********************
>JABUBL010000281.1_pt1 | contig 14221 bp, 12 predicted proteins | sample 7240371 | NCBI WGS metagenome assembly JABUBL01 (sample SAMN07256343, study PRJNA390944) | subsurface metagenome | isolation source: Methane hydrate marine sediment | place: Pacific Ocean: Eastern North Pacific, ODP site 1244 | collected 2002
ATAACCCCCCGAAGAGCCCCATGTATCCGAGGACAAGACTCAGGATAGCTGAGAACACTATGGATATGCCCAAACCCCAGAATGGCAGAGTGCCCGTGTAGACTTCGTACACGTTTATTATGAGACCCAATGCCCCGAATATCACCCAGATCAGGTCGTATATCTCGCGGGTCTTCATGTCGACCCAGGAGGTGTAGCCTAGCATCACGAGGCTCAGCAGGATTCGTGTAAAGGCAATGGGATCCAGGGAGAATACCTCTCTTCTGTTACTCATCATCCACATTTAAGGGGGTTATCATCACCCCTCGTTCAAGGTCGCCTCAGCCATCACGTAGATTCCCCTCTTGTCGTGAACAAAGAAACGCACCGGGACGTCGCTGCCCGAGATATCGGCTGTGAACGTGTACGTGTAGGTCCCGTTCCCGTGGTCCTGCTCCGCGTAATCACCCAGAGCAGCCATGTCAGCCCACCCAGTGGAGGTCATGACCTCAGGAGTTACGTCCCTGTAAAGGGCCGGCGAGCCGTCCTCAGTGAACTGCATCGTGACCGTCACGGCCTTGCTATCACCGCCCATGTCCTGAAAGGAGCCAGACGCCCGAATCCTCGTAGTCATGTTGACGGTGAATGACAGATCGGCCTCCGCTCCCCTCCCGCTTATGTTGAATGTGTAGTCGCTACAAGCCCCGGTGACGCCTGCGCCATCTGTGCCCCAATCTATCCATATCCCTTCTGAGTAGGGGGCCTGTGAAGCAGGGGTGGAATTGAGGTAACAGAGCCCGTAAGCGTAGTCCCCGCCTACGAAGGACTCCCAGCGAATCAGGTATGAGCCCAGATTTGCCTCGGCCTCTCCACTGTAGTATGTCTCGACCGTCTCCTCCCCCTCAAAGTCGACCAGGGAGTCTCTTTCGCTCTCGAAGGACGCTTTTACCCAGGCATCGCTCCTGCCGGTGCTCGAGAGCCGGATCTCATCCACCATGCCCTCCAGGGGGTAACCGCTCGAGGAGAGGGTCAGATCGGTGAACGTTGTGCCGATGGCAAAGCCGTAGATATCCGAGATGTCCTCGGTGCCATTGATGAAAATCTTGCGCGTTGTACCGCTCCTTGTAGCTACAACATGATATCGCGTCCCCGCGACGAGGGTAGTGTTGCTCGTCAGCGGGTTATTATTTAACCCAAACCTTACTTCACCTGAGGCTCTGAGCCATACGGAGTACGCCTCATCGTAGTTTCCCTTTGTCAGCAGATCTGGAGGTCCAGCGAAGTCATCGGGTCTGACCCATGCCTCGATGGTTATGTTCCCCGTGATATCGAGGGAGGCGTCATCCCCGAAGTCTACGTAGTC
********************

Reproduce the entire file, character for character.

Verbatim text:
>JABUBL010000281.1_pt1 | contig 14221 bp, 12 predicted proteins | sample 7240371 | NCBI WGS metagenome assembly JABUBL01 (sample SAMN07256343, study PRJNA390944) | subsurface metagenome | isolation source: Methane hydrate marine sediment | place: Pacific Ocean: Eastern North Pacific, ODP site 1244 | collected 2002
ATAACCCCCCGAAGAGCCCCATGTATCCGAGGACAAGACTCAGGATAGCTGAGAACACTATGGATATGCCCAAACCCCAGAATGGCAGAGTGCCCGTGTAGACTTCGTACACGTTTATTATGAGACCCAATGCCCCGAATATCACCCAGATCAGGTCGTATATCTCGCGGGTCTTCATGTCGACCCAGGAGGTGTAGCCTAGCATCACGAGGCTCAGCAGGATTCGTGTAAAGGCAATGGGATCCAGGGAGAATACCTCTCTTCTGTTACTCATCATCCACATTTAAGGGGGTTATCATCACCCCTCGTTCAAGGTCGCCTCAGCCATCACGTAGATTCCCCTCTTGTCGTGAACAAAGAAACGCACCGGGACGTCGCTGCCCGAGATATCGGCTGTGAACGTGTACGTGTAGGTCCCGTTCCCGTGGTCCTGCTCCGCGTAATCACCCAGAGCAGCCATGTCAGCCCACCCAGTGGAGGTCATGACCTCAGGAGTTACGTCCCTGTAAAGGGCCGGCGAGCCGTCCTCAGTGAACTGCATCGTGACCGTCACGGCCTTGCTATCACCGCCCATGTCCTGAAAGGAGCCAGACGCCCGAATCCTCGTAGTCATGTTGACGGTGAATGACAGATCGGCCTCCGCTCCCCTCCCGCTTATGTTGAATGTGTAGTCGCTACAAGCCCCGGTGACGCCTGCGCCATCTGTGCCCCAATCTATCCATATCCCTTCTGAGTAGGGGGCCTGTGAAGCAGGGGTGGAATTGAGGTAACAGAGCCCGTAAGCGTAGTCCCCGCCTACGAAGGACTCCCAGCGAATCAGGTATGAGCCCAGATTTGCCTCGGCCTCTCCACTGTAGTATGTCTCGACCGTCTCCTCCCCCTCAAAGTCGACCAGGGAGTCTCTTTCGCTCTCGAAGGACGCTTTTACCCAGGCATCGCTCCTGCCGGTGCTCGAGAGCCGGATCTCATCCACCATGCCCTCCAGGGGGTAACCGCTCGAGGAGAGGGTCAGATCGGTGAACGTTGTGCCGATGGCAAAGCCGTAGATATCCGAGATGTCCTCGGTGCCATTGATGAAAATCTTGCGCGTTGTACCGCTCCTTGTAGCTACAACATGATATCGCGTCCCCGCGACGAGGGTAGTGTTGCTCGTCAGCGGGTTATTATTTAACCCAAACCTTACTTCACCTGAGGCTCTGAGCCATACGGAGTACGCCTCATCGTAGTTTCCCTTTGTCAGCAGATCTGGAGGTCCAGCGAAGTCATCGGGTCTGACCCATGCCTCGATGGTTATGTTCCCCGTGATATCGAGGGAGGCGTCATCCCCGAAGTCTACGTAGTC